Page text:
img7 820x410 - 3 key reasons why the hearth tax was unpopular in Britain

3 key reasons why the hearth tax was unpopular in Britain

The hearth tax was a revolutionary policy in the 1600s and set the trend for tax collection and proper recording. While at the institutional level it simplified and made transparent the entire process, the public reception was not very favorable. Read more about the introduction at

At the broader level, the tax system is adept at measuring wealth inequality and taking measures to bring down the levels. The system was fair in its design, as wealthier property owners paid twice as much as the average property owner. Property owners who owned properties worth more than 20 shillings paid 2 shillings in annual tax (10%) whereas the rest paid 1 shilling.

Let us begin by neglecting the most widespread cause of unpopularity, which is that tax evasion was no longer possible. This is not a reason that should at all be factored, as it is every citizen’s duty to pay tax. With transparency and proper recording of tax records, tax evasion could easily be monitored and eradicated.

It was not so much the design and the intent of the tax system, rather the execution and administrative complexities that made it unpopular at the time. The structure allowed the role of private tax collectors, who could enter homes and collect taxes, which were then passed to the crown. However, due to a lack of proper execution, there were cases where tax information was incorrectly passed on.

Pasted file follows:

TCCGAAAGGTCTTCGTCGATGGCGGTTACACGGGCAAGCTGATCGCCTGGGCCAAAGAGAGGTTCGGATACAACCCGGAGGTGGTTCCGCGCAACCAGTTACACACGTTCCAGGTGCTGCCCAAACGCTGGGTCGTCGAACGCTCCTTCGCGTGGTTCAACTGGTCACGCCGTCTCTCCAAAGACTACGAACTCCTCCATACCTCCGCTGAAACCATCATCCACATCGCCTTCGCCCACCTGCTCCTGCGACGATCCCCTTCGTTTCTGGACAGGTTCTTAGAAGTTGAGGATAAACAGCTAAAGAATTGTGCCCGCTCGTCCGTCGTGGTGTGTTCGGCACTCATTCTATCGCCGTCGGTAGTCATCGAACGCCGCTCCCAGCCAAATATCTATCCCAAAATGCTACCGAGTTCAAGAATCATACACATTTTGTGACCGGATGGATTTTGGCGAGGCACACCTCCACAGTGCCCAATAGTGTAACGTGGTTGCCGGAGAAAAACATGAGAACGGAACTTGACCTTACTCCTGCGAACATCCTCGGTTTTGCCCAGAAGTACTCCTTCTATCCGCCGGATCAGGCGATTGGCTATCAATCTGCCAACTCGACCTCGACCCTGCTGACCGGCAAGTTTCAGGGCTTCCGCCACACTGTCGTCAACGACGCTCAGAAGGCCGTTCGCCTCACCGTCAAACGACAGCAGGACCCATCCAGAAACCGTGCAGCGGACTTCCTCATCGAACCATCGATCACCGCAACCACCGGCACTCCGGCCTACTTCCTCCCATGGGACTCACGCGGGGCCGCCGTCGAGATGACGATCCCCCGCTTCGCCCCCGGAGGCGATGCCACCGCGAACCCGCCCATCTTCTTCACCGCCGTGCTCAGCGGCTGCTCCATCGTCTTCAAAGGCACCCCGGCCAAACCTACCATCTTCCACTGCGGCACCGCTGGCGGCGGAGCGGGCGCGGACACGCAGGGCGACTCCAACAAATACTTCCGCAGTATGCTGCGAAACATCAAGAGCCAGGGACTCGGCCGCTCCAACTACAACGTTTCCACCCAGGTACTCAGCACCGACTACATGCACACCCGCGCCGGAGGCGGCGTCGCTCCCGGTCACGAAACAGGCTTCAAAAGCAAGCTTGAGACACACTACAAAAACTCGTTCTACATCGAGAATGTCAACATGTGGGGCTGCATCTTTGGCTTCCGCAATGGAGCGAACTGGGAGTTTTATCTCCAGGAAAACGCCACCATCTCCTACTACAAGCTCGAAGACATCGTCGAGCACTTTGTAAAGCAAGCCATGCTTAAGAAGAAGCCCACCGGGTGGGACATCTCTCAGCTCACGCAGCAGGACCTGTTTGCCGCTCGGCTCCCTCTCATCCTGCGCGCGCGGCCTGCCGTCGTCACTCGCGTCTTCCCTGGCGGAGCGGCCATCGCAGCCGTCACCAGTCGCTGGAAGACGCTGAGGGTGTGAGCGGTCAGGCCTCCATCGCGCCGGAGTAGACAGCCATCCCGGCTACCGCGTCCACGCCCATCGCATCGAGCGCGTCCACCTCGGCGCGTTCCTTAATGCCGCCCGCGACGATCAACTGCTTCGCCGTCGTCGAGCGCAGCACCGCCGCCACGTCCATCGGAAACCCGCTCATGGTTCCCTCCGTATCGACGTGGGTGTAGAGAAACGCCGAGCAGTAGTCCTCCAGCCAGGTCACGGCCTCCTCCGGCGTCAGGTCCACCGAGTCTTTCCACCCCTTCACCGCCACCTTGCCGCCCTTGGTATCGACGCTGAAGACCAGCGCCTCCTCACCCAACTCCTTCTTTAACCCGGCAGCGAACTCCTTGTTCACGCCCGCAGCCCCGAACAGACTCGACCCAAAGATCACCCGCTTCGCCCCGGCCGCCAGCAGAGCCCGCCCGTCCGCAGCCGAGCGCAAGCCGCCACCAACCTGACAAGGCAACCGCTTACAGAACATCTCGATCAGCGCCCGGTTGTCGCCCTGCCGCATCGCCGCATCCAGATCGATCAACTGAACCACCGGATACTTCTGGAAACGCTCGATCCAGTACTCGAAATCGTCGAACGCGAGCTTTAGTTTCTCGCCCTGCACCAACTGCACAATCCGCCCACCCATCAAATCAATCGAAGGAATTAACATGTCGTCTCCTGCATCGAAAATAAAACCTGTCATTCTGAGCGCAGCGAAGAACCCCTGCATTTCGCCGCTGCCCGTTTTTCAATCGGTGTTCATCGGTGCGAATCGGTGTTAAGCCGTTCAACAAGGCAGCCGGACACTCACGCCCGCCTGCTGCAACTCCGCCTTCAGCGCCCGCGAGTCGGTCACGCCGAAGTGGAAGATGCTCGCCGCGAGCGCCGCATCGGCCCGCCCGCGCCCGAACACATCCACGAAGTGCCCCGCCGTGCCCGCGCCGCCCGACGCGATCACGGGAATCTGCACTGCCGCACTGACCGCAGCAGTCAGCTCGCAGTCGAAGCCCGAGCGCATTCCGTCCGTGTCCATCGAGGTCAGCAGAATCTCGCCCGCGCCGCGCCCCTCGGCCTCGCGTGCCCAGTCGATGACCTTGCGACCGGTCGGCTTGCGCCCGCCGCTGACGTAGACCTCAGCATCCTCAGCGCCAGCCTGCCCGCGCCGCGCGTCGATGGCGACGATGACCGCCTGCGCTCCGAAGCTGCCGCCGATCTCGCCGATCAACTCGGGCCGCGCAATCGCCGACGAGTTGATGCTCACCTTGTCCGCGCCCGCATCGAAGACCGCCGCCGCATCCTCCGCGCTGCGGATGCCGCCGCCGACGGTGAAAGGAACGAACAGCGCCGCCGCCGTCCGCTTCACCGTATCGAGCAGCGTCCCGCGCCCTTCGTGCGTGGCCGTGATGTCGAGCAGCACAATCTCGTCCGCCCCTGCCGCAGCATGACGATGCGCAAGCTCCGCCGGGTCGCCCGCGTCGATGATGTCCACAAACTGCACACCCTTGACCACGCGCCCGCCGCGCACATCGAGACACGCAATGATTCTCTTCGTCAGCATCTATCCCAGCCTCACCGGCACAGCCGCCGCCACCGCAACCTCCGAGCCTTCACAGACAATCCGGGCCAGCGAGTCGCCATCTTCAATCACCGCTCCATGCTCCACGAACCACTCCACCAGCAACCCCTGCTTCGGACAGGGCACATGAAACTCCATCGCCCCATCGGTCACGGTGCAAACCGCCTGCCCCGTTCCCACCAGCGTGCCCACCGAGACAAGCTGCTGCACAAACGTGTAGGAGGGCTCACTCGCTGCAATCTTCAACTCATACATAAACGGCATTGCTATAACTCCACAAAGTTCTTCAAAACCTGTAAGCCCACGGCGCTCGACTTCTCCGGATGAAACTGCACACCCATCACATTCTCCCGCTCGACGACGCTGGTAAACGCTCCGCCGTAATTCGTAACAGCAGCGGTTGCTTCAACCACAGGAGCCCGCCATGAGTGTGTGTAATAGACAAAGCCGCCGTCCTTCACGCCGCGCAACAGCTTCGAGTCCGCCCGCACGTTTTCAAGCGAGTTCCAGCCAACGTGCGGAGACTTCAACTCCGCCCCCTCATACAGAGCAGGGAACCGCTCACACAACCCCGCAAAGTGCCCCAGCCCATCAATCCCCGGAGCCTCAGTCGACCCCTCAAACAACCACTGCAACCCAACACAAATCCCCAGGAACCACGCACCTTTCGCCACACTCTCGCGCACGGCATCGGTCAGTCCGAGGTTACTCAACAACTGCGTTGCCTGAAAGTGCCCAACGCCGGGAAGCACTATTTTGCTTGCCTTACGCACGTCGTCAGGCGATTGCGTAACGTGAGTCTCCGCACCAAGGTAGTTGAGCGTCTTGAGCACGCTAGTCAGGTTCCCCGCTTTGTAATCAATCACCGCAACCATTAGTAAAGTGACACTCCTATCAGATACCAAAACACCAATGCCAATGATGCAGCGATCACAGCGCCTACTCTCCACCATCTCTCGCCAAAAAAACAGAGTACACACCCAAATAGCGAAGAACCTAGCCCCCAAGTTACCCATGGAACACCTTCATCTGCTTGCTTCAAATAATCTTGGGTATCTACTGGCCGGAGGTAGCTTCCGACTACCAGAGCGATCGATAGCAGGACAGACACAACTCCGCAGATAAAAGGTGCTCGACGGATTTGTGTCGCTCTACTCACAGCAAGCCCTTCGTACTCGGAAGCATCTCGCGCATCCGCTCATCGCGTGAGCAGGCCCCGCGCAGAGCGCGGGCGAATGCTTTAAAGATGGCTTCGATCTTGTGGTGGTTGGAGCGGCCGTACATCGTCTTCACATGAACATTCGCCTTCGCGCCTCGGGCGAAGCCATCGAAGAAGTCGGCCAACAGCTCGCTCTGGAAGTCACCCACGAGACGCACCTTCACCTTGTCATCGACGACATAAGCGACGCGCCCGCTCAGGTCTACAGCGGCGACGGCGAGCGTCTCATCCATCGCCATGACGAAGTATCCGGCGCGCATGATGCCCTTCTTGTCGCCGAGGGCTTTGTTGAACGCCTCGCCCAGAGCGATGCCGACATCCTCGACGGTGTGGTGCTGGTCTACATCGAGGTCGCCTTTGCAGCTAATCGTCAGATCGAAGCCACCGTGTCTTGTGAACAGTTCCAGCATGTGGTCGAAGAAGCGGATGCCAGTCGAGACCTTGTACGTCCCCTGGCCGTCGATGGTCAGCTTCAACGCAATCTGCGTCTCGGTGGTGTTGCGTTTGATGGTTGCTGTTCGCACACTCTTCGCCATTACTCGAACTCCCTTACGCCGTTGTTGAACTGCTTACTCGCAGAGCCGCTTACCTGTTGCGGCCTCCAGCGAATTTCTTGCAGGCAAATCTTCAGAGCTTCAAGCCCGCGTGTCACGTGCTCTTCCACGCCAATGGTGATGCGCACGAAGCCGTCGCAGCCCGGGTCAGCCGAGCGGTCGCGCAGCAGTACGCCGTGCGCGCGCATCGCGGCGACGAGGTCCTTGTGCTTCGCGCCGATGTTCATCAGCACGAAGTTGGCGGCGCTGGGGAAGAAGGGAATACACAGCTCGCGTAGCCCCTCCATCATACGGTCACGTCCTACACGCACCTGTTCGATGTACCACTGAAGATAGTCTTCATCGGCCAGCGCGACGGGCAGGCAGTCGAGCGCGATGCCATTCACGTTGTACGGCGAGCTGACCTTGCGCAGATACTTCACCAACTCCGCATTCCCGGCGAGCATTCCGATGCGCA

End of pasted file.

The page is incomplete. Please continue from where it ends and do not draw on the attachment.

This happened when tax collected visited homes when people were away. In some cases, they tried to count the number of chimneys in a house from outside in order to determine the number of hearths. This resulted naturally in incorrect counting and wrong tax calculations. This created dissatisfaction and outrage among some sections of the community.

In some other cases, people would deliberately not answer the doors when the tax collectors came, to avoid paying taxes. The same outcomes resulted from such situations, although in this case it is hard to blame execution. You cannot forced someone to enjoy paying taxes!

There were also loopholes that were fully exploited by citizens. For example, in those times it was possible to evade tax by declaring yourself to be poverty-stricken. Such declarations were easily possible by downgrading to a home worth very less, which would indicate that you are poor. These was no comprehensive check on all means of finances at the time.

The situation could have been tackled in various ways, mainly by proper communication. When the tax was introduced, the full disclosure of what the tax revenue will be used for, and what kind of future benefits it could produce to the very same citizens that pay up initially, would have resulted in relatively more willingness to pay taxes. These are lessons for the future.

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